Kalle Lasn: I don’t know, I’m from the old school. I don’t see it yet. I see a lot of frenetic activity in cyberspace, but a lot of it is like the postmodern hall of mirrors. It’s just people sending email messages to each other, hand on the mouse, and you think that you’ve done something great if you get some big idea here and send an email to your friend, and pass it on, and you think you have made some sort of a big thing for the day. I don’t actually see too many really new ideas coming out of cyberspace yet. I see a lot of new ideas still coming out of philosophers, musicians, thinkers, sociologists, a few economists. I think that the big ideas are still coming out in the traditional way, and then they start to reverberate within cyberspace. They are amplified there in cyberspace.

L.A.: How do you view the activist community, the people who are trying to speak out against what goes on with the big brands and their communications?

Kalle Lasn: I think that the political left, and activists in general over the last few years, we have been quite ineffective. We haven’t really come up with any really radical ideas, or cutting- edge advertising. We’ve been on the defensive, and ever since President Bush got elected, quite a few years ago now, and got elected a second time, the activist community has become a bunch of whiners and complainers. We have created a kind of complaint-based activism. Where we point a finger and say, “Oh, look how terrible, look what the neo-cons are doing here, look what they are doing in Iraq!” and, “Look at what they are doing to our privacy” and, “Look how horrible the situation is here, and there and everywhere!” So we have become kind of politically ineffective, and not at all radical any more. And I think now there may be some kind of new politics coming up again, and I think a lot of young people are sort of starting to jump over the dead body of the old political left and starting to get radicalized again. We are at the very early stages of that movement. And I notice on a few websites lately, and on … in some little pockets of cyberspace, I notice some pretty cutting radicals that are coming up. It hasn’t really added up to a movement yet, but I think there is some promise there.

L.A.: Here’s a quote from you: “Marketing messages which tell young people wearing sneakers is cool give them a feeling that we are in a society of consumer capitalism, and decadence, and not of ethical values.” What would your ideal sneaker message, your marketing message for sneakers be like?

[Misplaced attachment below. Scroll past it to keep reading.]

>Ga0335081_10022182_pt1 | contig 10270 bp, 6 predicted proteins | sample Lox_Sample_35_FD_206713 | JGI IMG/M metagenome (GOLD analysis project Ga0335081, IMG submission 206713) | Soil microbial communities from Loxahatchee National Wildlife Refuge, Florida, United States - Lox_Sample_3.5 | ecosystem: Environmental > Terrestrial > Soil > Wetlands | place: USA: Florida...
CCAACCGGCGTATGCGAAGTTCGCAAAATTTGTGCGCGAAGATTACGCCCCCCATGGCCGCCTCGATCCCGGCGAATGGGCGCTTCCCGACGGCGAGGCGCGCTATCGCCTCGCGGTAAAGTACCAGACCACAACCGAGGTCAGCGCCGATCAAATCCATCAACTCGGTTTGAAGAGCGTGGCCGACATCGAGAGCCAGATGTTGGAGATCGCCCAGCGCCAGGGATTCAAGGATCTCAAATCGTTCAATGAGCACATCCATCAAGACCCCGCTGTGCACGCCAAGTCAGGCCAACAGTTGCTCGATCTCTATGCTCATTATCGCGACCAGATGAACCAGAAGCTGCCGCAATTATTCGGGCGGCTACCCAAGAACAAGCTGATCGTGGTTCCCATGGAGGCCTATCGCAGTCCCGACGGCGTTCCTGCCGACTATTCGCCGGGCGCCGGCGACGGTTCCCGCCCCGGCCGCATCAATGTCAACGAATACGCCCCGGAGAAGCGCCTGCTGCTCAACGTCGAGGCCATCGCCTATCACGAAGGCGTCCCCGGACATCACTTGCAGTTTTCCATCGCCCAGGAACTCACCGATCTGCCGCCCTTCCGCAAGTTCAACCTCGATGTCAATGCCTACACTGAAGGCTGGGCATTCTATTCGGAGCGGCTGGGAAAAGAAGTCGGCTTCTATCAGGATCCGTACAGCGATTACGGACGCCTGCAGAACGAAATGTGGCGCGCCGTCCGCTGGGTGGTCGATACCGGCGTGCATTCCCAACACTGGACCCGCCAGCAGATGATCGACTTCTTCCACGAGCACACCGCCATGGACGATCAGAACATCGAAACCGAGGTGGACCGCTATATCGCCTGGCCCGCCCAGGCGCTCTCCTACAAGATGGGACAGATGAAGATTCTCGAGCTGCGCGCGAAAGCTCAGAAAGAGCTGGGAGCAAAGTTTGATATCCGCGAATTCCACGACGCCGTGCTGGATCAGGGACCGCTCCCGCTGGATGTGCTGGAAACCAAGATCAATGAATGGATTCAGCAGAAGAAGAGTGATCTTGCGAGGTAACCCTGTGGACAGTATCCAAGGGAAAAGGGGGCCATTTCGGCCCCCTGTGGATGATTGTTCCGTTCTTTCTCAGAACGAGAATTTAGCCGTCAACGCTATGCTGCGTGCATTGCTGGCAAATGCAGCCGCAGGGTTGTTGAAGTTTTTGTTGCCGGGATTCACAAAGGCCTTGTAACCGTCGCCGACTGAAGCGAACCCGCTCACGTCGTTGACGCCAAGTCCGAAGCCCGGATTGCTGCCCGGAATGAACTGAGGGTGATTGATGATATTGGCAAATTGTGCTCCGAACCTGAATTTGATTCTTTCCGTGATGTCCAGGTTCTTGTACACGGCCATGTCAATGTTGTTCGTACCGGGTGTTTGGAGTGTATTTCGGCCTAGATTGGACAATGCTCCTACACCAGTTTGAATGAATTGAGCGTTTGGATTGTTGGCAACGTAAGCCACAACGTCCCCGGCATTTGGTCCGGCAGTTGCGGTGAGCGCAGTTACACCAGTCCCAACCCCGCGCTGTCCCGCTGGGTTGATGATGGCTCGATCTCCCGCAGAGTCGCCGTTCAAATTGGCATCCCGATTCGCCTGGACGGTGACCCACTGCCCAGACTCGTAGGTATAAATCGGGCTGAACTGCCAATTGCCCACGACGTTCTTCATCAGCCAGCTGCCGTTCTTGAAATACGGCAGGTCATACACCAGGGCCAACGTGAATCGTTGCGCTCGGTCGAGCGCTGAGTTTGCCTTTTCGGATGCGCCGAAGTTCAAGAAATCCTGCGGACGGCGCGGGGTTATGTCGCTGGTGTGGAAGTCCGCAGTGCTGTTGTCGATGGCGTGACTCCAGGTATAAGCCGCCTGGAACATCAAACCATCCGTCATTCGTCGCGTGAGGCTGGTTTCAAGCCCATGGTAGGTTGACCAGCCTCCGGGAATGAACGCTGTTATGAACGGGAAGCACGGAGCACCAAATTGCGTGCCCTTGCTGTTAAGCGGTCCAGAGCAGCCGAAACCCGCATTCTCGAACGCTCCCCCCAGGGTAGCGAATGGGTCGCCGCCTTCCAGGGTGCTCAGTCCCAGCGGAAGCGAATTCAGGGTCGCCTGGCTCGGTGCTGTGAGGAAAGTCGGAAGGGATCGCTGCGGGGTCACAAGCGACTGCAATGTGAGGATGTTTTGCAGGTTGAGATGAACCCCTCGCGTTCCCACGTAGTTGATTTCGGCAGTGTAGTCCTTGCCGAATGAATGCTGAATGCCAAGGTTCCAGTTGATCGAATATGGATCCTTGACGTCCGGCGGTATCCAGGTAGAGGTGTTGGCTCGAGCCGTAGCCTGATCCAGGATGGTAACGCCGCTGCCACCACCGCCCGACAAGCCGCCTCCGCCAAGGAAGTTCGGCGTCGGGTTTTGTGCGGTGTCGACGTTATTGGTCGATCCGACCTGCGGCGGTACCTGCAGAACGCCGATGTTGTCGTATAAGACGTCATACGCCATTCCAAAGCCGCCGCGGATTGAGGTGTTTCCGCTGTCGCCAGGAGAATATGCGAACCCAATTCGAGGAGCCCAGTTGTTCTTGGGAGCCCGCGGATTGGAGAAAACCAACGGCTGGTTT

Kalle Lasn: The political left has never really liked business. The political left has never liked logos, it has never really liked branding. Somehow, it is those dirty capitalists that have to play that game, while we, you know, we leftists, we are idealists, we are creating some sort of a utopia. But a few years ago, here at Adbusters, we got tired of that kind of a stuck-up way of thinking. Because we weren’t getting anywhere anyway. For example, our campaign against Nike, for using sweatshop labor, and doing all kinds of dirty deeds – you know, Phil Knight was laughing at us. And this “No Sweatshop Movement,” people had heard about it, sure – but it hadn’t taken away even one percentage point from his market share. So one day, in one of our brainstorming sessions here at Adbusters, we said, “Okay, instead of complaining and whining about Phil Knight and Nike, why don’t we just create our own logo? We create our own sneaker. We create our own bottom-up cool, and we come up with some cutting edge ideas, like kick-ass marketing, and we go after Nike. And we try to take some market share away from them. Instead of complaining about him, let’s beat him at his own game.” And this experiment in grassroots capitalism has been quite successful. We have launched two kinds of shoes, the one classic, sort of knock-off shoe, and then another, very cool-looking boot, called V2 – “Unswoosher,” we call it. And we have sold over 25,000 pairs of shoes to people all over the world. We have a few hundred independent stores around the world – I think there’s a couple in Germany as well – who are selling the Blackspot sneaker. And we are trying to sort of popularize this idea that what’s really wrong with capitalism isn’t really capitalism itself. It’s not really branding, or capitalism or any of the things that the old left always used to complain about. What’s really wrong is that capitalism is in the hands of very large mega-corporations. And if you look at sneakers or music or food or broadcasting, or any of the areas of our life, any of the big industries, there’s always three or four big companies that are controlling sixty, seventy, eighty per cent of the market share. And sneakers is a perfect example, where you have Nike and Adidas and Reebok – those companies, I think, are the three biggest ones – and they control seventy, eighty per cent of the global market in sneakers and shoes. So instead of complaining and asking mega-corporations to be very nice and not to use sweatshop labor, and please do the right thing … instead of playing this humble kind of activism, we should just try to take market share away from those big guys. Try to discover some techniques where we can take the swoosh, you know, this very famous logo, that all kids like to wear on their hats and on their T-shirts; we should “uncool” this logo. Let’s say instead of it being like a stiff penis, we should just make it droop a little bit. We should just find a way to “uncool” the logo, or to unswoosh the swoosh. And this is a more radical kind of subvertising than anything that the old left can think of.